Books to Look For
Fantasy & Science Fiction July 1988
By Orson Scott Card
Starfire, Paul Preuss (TOR, Cloth, 310 pp, $17.95).
The plot sounds like a standard Analog story of hardware in crisis: A
bunch of astronauts finally get launched, despite bureaucratic meddling, on the
first operational voyage of a reusable interplanetary shuttle, the Starfire. Their
first objective is to visit an anomalous asteroid. They are just leaving when a
solar flare, combined with some computer program foul-ups, doom them to
destruction -- unless they can, with tools at hand, find a way to get around the
sun and hurl themselves back toward Earth without burning up or running out of
I usually sum up such a plot this way: A mixed crew with a really neat
new machine gets into a really dangerous situation and by trying really hard and
being really brave and saying, "I think I can, I think I can," they just barely
The difference here is that Paul Preuss is writing the story. The result is
that the writing is clear and energetic, the science is believable and never dull,
and, above all, the characters are real.
They aren't just individually real -- these characters are real together.
Preuss understands that human beings are not integers, existing in isolation;
instead we are the sums, quotients, products, and roots of ever-shifting equations.
When you think you have a character pegged, that's the moment Preuss will
surprise you, will show that the character was more -- or less, or other -- than
A couple of years ago, Preuss's Human Error was a marvelous extrapolation
on bio-engineering. With Starfire, he has taken hold of a moribund sci-fi cliche
and breathed new life into it. True, there were moments where the novel felt
old-fashioned and heavy-handed, times when the special effects department tried
a little to hard to dazzle the reader, but the fact remains that Preuss has done the
impossible -- he has written a terrific novel about the near future of the
American space program.
He has also done something more important than that. Preuss has dared
to tell a story of true heroism, of human beings at their noblest. There is a brief
moment at the climax of the book where one character has made a decision to
die in order to save the others -- and lies about it, so no one can argue against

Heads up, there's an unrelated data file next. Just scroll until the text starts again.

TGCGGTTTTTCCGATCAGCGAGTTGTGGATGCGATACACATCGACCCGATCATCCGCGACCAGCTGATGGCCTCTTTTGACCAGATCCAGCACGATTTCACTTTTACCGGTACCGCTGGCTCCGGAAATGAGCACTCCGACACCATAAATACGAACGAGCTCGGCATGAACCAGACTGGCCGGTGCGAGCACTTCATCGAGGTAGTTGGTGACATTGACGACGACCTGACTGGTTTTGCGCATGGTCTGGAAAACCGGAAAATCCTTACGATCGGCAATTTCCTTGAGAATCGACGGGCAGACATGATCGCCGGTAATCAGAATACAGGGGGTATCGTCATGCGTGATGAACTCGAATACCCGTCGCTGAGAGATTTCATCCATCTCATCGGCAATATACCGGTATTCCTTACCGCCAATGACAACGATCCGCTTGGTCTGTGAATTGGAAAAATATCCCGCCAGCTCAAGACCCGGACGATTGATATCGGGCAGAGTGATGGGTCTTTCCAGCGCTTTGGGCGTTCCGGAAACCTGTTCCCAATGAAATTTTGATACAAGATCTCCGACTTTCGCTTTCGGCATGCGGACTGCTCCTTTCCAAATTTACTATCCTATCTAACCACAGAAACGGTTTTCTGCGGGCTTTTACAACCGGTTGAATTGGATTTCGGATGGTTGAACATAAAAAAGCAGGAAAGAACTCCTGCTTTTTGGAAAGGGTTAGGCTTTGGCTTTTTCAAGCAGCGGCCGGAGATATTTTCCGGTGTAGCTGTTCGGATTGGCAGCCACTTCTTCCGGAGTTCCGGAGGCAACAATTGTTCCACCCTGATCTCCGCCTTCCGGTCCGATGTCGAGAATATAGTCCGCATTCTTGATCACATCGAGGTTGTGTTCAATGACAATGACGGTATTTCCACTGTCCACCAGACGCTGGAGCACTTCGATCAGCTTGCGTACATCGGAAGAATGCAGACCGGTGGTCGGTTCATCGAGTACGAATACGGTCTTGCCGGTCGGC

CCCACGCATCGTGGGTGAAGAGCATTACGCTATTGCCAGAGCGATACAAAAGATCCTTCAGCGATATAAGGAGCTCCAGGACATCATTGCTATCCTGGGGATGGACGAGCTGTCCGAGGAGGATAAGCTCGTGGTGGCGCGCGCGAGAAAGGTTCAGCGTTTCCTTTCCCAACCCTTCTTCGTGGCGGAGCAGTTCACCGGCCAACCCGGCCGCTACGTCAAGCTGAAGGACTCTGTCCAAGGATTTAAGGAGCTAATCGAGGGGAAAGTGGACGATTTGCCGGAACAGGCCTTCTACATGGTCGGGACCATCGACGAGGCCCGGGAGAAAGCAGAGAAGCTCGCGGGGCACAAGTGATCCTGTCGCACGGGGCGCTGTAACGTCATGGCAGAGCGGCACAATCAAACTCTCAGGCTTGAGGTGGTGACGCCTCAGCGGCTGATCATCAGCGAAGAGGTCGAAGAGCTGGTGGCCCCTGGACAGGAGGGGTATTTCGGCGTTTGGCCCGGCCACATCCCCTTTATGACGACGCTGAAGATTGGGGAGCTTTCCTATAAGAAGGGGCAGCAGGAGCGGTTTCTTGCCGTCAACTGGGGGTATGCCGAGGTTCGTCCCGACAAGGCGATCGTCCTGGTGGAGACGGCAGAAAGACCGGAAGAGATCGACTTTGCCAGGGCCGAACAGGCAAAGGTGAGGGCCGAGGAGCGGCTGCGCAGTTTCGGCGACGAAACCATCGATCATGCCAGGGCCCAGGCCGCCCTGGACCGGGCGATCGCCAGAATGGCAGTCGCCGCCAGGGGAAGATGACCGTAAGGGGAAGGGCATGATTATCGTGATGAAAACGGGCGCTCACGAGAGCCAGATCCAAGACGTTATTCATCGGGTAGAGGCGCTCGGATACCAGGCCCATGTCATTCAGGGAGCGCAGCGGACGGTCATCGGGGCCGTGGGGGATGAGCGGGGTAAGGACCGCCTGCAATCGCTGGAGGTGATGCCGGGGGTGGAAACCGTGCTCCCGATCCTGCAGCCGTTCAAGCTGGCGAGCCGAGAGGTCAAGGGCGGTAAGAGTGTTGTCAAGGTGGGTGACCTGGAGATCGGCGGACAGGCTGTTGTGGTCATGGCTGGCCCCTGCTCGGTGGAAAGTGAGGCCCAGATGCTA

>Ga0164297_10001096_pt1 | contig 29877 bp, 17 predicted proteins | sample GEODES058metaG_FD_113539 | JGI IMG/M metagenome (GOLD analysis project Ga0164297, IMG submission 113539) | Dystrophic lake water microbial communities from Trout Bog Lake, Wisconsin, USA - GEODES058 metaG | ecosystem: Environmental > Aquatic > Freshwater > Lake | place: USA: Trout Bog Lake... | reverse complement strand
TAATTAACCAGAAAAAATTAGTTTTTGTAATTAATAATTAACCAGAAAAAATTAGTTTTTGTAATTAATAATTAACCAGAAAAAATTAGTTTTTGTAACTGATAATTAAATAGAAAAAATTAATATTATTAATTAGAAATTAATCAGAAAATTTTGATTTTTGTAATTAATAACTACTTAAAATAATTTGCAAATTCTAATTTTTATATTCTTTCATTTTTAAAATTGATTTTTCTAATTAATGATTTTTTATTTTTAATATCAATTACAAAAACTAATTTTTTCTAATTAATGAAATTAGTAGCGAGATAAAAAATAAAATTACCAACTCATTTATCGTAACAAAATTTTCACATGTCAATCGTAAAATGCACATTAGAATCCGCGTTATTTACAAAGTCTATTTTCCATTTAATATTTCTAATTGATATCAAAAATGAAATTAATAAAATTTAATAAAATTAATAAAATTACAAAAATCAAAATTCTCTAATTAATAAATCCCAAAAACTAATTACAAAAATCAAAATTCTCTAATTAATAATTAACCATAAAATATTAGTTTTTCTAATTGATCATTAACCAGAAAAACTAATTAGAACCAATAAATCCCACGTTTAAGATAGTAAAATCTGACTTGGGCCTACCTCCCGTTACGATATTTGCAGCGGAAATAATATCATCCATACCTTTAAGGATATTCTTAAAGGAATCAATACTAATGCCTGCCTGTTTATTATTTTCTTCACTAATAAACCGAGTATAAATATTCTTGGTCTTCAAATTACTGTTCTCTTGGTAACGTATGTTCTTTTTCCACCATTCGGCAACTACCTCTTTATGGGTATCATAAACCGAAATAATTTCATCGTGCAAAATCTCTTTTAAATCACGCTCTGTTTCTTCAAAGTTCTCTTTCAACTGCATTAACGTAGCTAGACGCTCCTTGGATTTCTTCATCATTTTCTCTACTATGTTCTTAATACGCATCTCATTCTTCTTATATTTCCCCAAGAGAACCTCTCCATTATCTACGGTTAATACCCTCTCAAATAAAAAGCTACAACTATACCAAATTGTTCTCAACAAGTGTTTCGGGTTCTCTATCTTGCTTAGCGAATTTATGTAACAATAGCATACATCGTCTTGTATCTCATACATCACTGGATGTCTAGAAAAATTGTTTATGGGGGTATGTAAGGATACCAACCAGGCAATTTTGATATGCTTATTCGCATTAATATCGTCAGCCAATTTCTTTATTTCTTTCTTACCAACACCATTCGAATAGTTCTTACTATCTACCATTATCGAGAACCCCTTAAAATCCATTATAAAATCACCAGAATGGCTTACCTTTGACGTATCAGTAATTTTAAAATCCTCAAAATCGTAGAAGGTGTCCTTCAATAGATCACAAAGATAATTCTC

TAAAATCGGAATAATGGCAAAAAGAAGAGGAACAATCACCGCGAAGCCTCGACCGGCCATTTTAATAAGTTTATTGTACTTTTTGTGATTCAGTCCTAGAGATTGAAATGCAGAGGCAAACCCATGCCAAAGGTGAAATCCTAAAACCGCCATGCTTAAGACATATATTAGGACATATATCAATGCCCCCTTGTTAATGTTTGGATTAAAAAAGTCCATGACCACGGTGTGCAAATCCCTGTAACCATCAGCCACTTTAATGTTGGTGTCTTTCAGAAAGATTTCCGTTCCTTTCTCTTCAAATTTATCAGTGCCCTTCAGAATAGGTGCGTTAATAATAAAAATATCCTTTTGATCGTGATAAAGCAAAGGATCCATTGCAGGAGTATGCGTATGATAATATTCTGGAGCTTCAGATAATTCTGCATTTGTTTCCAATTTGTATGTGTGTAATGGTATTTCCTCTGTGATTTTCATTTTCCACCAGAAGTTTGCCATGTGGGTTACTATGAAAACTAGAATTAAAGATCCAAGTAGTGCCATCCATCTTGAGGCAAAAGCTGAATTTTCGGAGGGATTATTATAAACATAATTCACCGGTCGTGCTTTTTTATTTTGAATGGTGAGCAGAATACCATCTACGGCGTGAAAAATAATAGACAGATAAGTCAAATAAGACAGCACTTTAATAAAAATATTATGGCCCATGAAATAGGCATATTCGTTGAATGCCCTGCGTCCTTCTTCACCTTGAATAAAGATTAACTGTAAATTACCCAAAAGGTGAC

the decision. Everyone knows it's a lie, but in silence they all accept the
sacrifice, knowing that without it none of them would get home.
Instead of wallowing in guilt or angst or sentimentality, Preuss presents us
with unadorned love and nobility and asks that we admire it, honor it, believe in
it -- but also take it for granted as just one more natural but irrational outcome
of the human equation.
This is not an unforgettable classic -- there is too much familiar ground
here for that. But Starfire is a true story, true in the way that only the best
fiction can be true, and I heartily recommend it.
The Tommyknockers, Stephen King (Putnam, Cloth, 558 pp, $19.95).
I regularly make myself obnoxious in gatherings of literature professors by
pointing out that a hundred years from now, when people wish to read the
quintessential literature of our times, the fiction that defined and recorded the
last twentieth century, the names of Bellow, Updike, Barthelme, Didion, and
Beattie will all have to struggle for sunlight under the sprawling shadow of
Stephen King. Some literateurs, hearing this, have gagged at the thought, but
none who were sober have seriously tried to disagree. What Dickens was in his
time, and Twain in his, King is to our time -- and I applaud it. He has seen
with a true eye, and written with a clear and honest voice, and done it with such
force that America -- or at least that portion of America that reads -- has sat up
and paid attention. Has cared in a way that neither Harold Robbins nor Saul
Bellow has ever made them care.
Furthermore, I believe that King's best work has been, not his horror
stories, but his science fiction. While The Stand is ultimately religious fiction, its
near-future setting and the bio-engineering source of the world-wrecking plague
that begins the book put it plainly within our genre. And The Dead Zone, so far
his finest novel, belongs to that wide current within sci-fi of stories about
precognition and trying to change the future.
Nevertheless, not even Dickens or Twain produced great work every time.
Great and prolific writers all have experiments that fail -- Faulkner certainly did,
though his failures are generally required reading in college English classes, while
Twain's miserable Tom Sawyer, Detective is mercifully left to languish in well-deserved obscurity.
Such, I hope, will be the fate of The Tommyknockers. The tale is a weary
one. A buried flying saucer is uncovered in the village of Haven, Maine, and
eventually possesses the souls of its inhabitants, directing them to carry out its
own purposes. A handful of people remain somewhat independent and finally
manage to end the town's enthrallment.
It's a measure of King's talent that the hoary plot still makes quite a
readable book, and the characters are interesting and well-drawn, but I couldn't
shake off the feeling that this was King writing in his sleep. This was King doing
what he already does so well that he can do it without even really caring much
about the story.
Well, for this reader at least, he's wrong. There was something missing
from this book. Passion. Belief. Maybe King actually felt both as he wrote the